THE PUSH FOR REGULATION
Commentary by Harold Hough
If you thought a “shellacking” in the mid term elections was going to stop Obama and his anti mining agenda, you were wrong. As it became obvious that even the Democratic Congress wasn’t about to regulate the American economy out of existence, Obama’s administration unveiled a set of regulations that will do for the mining industry and the economy what Congress refused to do.
Barack Obama and EPA Administrator Lisa Jackson have decided to pursue an end-run strategy to impose regulation on energy producers regarding greenhouse-gas emissions. The move sets up a confrontation between the White House and Congress, which has already signaled a willingness to play hardball with Obama on regulatory innovation.
Under the schedule agreed to by EPA, states and environmental groups, the agency will issue a draft greenhouse gas performance standard for coal powered plants by July 2011 and a final rule by May 2012. The agreement – which comes after states and environmentalists challenged the George W. Bush administration’s failure to set the standards – requires EPA to issue a draft limit for refineries by Dec. 2011 and a final rule by Nov. 2012.
The incoming Congress has many tools to block or slow the regulatory growth, one of which Senate Majority Leader Harry Reid handed to Republicans in the final week of the 111th Congress. The GOP will have the power to set funding for the EPA for the final six months of this fiscal year. Congress can either mandate that no funds be spent from EPA’s budget for the purpose of creating or enforcing greenhouse-gas emissions, or they can defund the agency entirely after March 4th. The latter will almost certainly set up a government-shutdown confrontation, but the former probably wouldn’t, especially since a few red-state Senators would likely join the Republicans in reining in Jackson. Jay Rockefeller already proposed a two-year moratorium on EPA regulatory expansion to prevent just this scenario. Rockefeller, as a senator from the coal mining state of West Virginia knows his political future rides on the outcome of these regulations.
There are other tactics that the Republicans and pro-growth Democrats can use. Congress could undo the regulatory changes by using the Congressional Review Act. That law gives Congress the power to undo regulations by executive branch agencies, and more importantly, bypasses the filibuster in the Senate. However, that would require Barack Obama’s signature, which means that the GOP would have to garner two-thirds of each chamber to override a veto — not terribly likely. That would still be a worthwhile exercise, especially with a presidential election approaching, as a way to frame Obama as an out-of-control regulator.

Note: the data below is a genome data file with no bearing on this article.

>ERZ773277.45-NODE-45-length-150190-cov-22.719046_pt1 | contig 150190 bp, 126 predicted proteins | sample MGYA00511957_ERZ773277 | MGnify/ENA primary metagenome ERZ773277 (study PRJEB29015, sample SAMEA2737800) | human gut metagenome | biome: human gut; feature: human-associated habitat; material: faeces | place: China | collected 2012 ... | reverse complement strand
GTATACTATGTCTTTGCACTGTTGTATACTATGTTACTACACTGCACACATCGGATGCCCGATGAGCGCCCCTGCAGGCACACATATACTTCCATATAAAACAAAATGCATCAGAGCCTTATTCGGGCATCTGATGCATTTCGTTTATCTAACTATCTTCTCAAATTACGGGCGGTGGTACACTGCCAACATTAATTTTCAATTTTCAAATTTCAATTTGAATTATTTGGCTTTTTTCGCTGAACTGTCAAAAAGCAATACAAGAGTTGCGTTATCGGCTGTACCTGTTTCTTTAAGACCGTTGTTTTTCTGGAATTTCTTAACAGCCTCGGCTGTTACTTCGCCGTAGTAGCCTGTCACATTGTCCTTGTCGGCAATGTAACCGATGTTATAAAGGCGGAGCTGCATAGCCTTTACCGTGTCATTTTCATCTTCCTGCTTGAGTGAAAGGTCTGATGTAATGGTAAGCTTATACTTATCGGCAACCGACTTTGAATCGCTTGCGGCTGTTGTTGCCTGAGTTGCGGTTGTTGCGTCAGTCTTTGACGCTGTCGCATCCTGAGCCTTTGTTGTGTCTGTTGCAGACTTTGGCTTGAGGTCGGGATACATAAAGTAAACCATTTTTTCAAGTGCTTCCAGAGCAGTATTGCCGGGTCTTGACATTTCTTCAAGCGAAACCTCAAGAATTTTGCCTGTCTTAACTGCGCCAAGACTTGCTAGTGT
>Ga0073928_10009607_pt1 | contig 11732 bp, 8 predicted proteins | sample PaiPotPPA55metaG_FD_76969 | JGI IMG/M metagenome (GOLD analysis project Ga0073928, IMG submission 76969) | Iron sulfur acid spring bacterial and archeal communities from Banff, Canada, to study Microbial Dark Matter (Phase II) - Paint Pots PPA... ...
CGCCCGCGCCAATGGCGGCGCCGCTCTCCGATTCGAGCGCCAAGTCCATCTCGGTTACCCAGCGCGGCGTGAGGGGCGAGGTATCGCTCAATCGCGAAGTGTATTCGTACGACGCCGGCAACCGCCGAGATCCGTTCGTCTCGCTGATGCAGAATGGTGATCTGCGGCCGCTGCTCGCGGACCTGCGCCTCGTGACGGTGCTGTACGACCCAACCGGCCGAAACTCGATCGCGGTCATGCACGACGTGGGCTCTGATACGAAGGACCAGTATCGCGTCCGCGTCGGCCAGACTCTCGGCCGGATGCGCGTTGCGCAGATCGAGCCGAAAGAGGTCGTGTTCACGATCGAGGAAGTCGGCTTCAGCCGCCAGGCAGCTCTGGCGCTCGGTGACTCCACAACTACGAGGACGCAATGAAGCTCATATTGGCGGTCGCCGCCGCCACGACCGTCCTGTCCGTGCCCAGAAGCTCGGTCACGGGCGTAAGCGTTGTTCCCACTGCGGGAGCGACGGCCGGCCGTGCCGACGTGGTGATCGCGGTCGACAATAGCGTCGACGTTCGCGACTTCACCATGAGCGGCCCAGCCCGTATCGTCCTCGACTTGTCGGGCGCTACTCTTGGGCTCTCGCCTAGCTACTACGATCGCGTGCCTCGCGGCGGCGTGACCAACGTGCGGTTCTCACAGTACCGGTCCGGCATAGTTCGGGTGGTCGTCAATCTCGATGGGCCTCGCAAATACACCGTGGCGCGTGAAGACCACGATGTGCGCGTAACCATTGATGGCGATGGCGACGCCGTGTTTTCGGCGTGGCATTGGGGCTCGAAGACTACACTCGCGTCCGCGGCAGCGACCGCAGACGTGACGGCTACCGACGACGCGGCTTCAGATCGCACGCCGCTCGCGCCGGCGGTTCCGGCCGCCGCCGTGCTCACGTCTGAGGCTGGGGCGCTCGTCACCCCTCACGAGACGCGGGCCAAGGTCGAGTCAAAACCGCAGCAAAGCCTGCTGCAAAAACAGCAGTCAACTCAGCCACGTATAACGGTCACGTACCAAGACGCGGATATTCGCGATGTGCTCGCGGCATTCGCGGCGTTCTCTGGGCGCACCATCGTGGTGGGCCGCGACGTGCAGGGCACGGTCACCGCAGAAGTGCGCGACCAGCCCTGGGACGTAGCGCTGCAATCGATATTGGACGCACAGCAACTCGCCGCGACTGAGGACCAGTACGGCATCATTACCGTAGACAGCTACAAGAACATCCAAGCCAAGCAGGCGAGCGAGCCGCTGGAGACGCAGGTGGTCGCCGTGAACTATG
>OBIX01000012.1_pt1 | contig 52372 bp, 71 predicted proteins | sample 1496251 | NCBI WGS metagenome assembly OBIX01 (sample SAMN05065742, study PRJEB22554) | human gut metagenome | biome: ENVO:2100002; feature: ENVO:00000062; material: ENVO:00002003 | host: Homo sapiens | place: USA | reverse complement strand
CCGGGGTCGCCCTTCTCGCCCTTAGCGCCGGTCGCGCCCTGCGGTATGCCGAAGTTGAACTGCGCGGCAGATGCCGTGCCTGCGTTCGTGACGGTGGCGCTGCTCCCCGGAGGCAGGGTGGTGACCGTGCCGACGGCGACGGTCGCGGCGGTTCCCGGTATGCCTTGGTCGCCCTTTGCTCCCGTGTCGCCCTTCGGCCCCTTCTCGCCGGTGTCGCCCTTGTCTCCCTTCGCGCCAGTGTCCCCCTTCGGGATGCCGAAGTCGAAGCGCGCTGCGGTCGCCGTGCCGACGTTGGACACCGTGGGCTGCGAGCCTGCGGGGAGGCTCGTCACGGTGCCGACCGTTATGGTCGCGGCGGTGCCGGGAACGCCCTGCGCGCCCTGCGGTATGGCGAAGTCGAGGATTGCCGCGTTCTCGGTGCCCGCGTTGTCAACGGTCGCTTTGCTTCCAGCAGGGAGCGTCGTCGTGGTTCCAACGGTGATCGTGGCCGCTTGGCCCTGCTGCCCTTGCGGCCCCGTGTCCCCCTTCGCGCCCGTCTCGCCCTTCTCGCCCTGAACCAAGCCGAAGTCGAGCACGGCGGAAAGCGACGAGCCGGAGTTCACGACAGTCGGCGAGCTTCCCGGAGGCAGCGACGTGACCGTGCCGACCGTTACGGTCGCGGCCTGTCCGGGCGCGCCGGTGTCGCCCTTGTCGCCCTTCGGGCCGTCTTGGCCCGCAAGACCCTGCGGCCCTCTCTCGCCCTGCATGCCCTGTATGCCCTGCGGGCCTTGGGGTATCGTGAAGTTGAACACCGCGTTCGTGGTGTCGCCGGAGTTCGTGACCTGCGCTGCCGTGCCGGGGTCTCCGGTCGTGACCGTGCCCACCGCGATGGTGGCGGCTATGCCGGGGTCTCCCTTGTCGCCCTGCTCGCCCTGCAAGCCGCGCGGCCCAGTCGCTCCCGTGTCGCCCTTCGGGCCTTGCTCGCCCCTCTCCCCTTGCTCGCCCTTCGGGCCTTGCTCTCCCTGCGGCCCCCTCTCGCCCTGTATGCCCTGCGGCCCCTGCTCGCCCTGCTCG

If nothing else, the Congress can highlight Obama’s regulatory ways. The House can summon EPA director Jackson to the Hill as often as they want to demand explanations under oath, and to make the process as uncomfortable as possible for the White House.
What we will see this year is a battle of the wills – the House of Representatives versus Obama. Obama has shown that he is willing to bypass congress and use executive fiat to pursue his radical agenda. And, at this point, it appears unlikely that he will compromise like Clinton did when Congress went Republican in 1994.
The Republicans and pro-growth Democrats have the tools to stop (or at least hinder) Obama and the EPA. The question is if they have the backbone. Standing up to Obama will require standing up to the blizzard of attacks from the media and environmental groups. It also means being willing to close down the government to make their point.
The future of the American coal industry and our economy as a whole sits in the balance. It will take courage to save them. We can only hope that Congress shows that courage in the next few weeks and months.